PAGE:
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“It always seems impossible until it’s done.”

-Nelson Mandela

It’s midway through the final week at the 20th conference of the parties to the UN Framework Convention on Climate Change (UNFCCC) in Lima, Peru. With a limited amount of time left, it seems impossible that parties will agree on a framework for a new global climate change agreement which will need to be finalized next year in Paris. Countries are very far apart on some key points: will the agreement be a legally binding treaty or something less stringent? What issues will the new agreement cover?  Will adaptation to climate change and the related issue of “loss and damage” (impacts that can’t be adapted to) be accorded as much attention as the all-important issue of emissions reductions?  Will there be sufficient funding to help the least developed nations adapt and adopt low carbon technologies needed to sustainably develop their economies and reduce poverty?

One of the most contentious issues is whether the “firewall” between developed and developing countries will continue to allow countries like China, Brazil and India to shoulder fewer emission responsibilities. The firewall has stood since the beginning of the UNFCCC convention in 1992, and places much of the emission reduction responsibility on historically large emitters such as the U.S. and European Union.  In the original UNFCCC document, large historic emitters of carbon dioxide and other greenhouse gases were listed as “Annex I” nations in the convention, and were designated to take on greater responsibilities for reducing emissions.  Under the Kyoto protocol, for example, Annex I countries agreed to mandatory emissions reductions as part of their ratification of the treaty, while non-Annex I countries were only asked to make pledges for voluntary reductions.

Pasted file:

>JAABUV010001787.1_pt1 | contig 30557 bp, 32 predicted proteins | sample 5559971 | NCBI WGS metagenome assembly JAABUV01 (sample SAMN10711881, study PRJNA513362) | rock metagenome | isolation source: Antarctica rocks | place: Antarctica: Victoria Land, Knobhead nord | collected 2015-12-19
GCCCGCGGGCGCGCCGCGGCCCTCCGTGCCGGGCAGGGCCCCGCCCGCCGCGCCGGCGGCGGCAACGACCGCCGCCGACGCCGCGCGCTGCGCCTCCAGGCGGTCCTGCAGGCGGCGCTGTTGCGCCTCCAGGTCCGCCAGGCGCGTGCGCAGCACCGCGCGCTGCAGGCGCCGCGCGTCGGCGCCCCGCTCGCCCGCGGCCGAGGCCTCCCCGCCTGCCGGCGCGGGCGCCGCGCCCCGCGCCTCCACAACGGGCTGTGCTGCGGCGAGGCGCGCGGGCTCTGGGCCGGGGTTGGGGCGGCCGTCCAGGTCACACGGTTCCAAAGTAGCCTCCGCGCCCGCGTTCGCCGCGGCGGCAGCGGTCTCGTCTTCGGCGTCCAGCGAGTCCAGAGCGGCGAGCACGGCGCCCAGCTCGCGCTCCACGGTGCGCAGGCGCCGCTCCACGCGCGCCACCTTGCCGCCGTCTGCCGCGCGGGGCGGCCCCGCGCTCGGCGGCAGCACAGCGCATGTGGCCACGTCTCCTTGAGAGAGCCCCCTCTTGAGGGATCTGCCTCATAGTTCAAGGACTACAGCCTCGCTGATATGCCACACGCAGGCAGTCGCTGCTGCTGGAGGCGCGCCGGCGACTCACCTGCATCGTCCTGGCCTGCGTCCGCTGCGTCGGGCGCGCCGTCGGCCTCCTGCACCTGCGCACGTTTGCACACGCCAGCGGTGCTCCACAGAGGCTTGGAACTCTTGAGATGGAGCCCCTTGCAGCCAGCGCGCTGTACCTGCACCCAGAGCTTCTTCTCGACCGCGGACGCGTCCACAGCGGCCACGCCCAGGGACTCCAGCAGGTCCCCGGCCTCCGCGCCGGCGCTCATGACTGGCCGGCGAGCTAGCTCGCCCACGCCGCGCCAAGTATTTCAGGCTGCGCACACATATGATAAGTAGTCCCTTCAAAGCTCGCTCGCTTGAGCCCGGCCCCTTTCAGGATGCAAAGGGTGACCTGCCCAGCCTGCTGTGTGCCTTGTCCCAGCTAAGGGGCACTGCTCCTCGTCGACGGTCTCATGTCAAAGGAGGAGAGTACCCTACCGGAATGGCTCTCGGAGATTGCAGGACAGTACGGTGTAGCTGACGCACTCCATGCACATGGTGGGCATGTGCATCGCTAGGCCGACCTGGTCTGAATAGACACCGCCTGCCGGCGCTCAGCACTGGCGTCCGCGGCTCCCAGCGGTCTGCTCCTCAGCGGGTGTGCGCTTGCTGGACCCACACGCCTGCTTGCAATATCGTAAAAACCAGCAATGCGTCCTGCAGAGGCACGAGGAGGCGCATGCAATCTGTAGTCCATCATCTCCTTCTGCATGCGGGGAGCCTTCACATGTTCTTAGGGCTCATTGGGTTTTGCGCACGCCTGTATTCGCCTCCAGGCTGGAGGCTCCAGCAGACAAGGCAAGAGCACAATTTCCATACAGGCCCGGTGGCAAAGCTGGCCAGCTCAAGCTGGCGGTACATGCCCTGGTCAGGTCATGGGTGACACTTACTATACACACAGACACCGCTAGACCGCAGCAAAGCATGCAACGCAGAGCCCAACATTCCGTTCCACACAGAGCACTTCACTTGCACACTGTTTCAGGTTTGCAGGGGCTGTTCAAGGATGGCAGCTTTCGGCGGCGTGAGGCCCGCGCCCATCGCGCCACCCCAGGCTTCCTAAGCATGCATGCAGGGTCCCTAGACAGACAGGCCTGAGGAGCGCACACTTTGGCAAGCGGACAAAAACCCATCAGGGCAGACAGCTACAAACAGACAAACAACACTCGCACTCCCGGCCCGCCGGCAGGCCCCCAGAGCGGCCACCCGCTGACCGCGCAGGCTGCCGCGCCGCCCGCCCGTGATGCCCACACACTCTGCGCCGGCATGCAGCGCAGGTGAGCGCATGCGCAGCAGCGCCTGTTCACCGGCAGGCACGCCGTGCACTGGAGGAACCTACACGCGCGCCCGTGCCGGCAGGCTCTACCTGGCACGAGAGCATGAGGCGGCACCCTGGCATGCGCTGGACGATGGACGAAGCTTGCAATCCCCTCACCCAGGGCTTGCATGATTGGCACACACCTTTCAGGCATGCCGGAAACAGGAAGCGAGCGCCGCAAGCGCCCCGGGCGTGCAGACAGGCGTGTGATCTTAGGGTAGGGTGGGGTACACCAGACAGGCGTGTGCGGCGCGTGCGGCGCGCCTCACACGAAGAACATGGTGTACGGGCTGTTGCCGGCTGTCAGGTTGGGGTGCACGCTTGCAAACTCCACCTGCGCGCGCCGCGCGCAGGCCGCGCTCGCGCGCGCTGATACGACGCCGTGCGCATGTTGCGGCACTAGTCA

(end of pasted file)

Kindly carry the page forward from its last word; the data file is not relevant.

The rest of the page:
In the years since the UNFCCC first took effect, China, a non-Annex I country, has surpassed the United States as the world’s largest emitter of greenhouse gases (although the U.S. still emits the most per capita). India is now the third largest emitter.  Although both of these countries still have significant levels of poverty, it is hard to see how they can take on less responsibility for reducing emissions if we hope to stabilize global temperatures and stay within the 2 degrees Celsius limit required to avoid the worst impacts of climate change.

Currently, in the draft document that the
UNFCCC Co-Chairs have proposed to govern negotiations over the next year, there are
two versions of the introduction.  One version calls for emissions
reductions to be guided by the “provisions and principles” of the
UNFCCC (including Annex I), and the other refers to “evolving
responsibilities and capabilities.”  This issue may not be resolved
by the end of this week, but if we hope to see a global agreement to tackle
climate change by the end of next year in Paris, the impossible will need to
become possible.